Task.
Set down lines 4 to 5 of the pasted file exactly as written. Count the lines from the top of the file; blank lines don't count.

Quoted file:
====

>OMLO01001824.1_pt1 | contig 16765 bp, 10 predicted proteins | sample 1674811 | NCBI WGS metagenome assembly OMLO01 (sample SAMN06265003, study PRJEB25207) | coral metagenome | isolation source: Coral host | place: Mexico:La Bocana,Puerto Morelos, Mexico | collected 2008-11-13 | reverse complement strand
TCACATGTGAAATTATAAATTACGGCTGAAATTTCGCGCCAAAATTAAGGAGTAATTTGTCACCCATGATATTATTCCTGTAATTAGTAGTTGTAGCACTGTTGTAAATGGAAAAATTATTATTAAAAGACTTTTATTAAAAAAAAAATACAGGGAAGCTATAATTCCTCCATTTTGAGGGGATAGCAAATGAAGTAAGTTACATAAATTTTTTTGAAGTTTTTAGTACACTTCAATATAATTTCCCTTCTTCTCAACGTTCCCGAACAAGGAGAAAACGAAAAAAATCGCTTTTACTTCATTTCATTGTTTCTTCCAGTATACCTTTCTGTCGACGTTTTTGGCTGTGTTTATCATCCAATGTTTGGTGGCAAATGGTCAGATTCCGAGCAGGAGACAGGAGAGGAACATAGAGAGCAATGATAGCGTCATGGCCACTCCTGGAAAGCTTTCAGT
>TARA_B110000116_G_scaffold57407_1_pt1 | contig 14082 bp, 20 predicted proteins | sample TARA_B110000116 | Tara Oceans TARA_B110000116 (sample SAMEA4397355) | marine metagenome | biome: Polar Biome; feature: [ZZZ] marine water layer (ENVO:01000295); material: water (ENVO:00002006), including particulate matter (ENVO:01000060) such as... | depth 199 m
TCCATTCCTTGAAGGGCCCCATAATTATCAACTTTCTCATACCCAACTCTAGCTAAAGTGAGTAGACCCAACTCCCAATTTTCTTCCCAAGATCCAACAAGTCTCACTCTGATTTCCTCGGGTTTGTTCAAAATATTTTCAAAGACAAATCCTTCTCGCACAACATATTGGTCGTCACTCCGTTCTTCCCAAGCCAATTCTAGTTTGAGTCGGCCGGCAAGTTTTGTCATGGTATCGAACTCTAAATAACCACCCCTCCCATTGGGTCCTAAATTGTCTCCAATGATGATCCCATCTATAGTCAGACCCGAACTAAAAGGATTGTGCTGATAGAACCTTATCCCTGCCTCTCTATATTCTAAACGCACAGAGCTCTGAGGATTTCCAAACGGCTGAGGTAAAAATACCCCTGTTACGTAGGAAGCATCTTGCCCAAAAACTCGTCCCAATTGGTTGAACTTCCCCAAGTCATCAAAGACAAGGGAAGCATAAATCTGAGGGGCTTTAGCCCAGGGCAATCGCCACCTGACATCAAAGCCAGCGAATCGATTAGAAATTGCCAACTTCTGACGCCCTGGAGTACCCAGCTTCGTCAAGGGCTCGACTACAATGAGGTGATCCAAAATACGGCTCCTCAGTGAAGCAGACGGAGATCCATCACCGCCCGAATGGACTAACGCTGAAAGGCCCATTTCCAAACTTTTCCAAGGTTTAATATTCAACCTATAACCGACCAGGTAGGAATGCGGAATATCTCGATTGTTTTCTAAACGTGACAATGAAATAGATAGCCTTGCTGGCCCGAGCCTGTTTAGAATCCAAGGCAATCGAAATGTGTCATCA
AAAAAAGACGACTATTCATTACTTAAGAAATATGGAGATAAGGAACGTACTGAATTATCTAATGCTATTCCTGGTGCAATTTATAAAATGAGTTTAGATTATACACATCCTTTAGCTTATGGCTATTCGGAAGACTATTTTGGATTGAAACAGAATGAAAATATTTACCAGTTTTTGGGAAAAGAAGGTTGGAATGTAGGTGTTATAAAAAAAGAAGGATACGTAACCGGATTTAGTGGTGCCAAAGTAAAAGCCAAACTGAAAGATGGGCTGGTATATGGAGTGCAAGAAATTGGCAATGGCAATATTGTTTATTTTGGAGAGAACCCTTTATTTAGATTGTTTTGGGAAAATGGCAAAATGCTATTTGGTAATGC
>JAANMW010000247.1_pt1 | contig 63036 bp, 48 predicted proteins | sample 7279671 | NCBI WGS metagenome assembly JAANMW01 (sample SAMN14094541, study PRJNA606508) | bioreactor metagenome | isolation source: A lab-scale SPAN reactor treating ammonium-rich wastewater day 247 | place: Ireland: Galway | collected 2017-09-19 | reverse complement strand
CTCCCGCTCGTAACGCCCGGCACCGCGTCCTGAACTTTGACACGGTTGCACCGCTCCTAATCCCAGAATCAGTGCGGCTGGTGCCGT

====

TCCATTCCTTGAAGGGCCCCATAATTATCAACTTTCTCATACCCAACTCTAGCTAAAGTGAGTAGACCCAACTCCCAATTTTCTTCCCAAGATCCAACAAGTCTCACTCTGATTTCCTCGGGTTTGTTCAAAATATTTTCAAAGACAAATCCTTCTCGCACAACATATTGGTCGTCACTCCGTTCTTCCCAAGCCAATTCTAGTTTGAGTCGGCCGGCAAGTTTTGTCATGGTATCGAACTCTAAATAACCACCCCTCCCATTGGGTCCTAAATTGTCTCCAATGATGATCCCATCTATAGTCAGACCCGAACTAAAAGGATTGTGCTGATAGAACCTTATCCCTGCCTCTCTATATTCTAAACGCACAGAGCTCTGAGGATTTCCAAACGGCTGAGGTAAAAATACCCCTGTTACGTAGGAAGCATCTTGCCCAAAAACTCGTCCCAATTGGTTGAACTTCCCCAAGTCATCAAAGACAAGGGAAGCATAAATCTGAGGGGCTTTAGCCCAGGGCAATCGCCACCTGACATCAAAGCCAGCGAATCGATTAGAAATTGCCAACTTCTGACGCCCTGGAGTACCCAGCTTCGTCAAGGGCTCGACTACAATGAGGTGATCCAAAATACGGCTCCTCAGTGAAGCAGACGGAGATCCATCACCGCCCGAATGGACTAACGCTGAAAGGCCCATTTCCAAACTTTTCCAAGGTTTAATATTCAACCTATAACCGACCAGGTAGGAATGCGGAATATCTCGATTGTTTTCTAAACGTGACAATGAAATAGATAGCCTTGCTGGCCCGAGCCTGTTTAGAATCCAAGGCAATCGAAATGTGTCATCA
AAAAAAGACGACTATTCATTACTTAAGAAATATGGAGATAAGGAACGTACTGAATTATCTAATGCTATTCCTGGTGCAATTTATAAAATGAGTTTAGATTATACACATCCTTTAGCTTATGGCTATTCGGAAGACTATTTTGGATTGAAACAGAATGAAAATATTTACCAGTTTTTGGGAAAAGAAGGTTGGAATGTAGGTGTTATAAAAAAAGAAGGATACGTAACCGGATTTAGTGGTGCCAAAGTAAAAGCCAAACTGAAAGATGGGCTGGTATATGGAGTGCAAGAAATTGGCAATGGCAATATTGTTTATTTTGGAGAGAACCCTTTATTTAGATTGTTTTGGGAAAATGGCAAAATGCTATTTGGTAATGC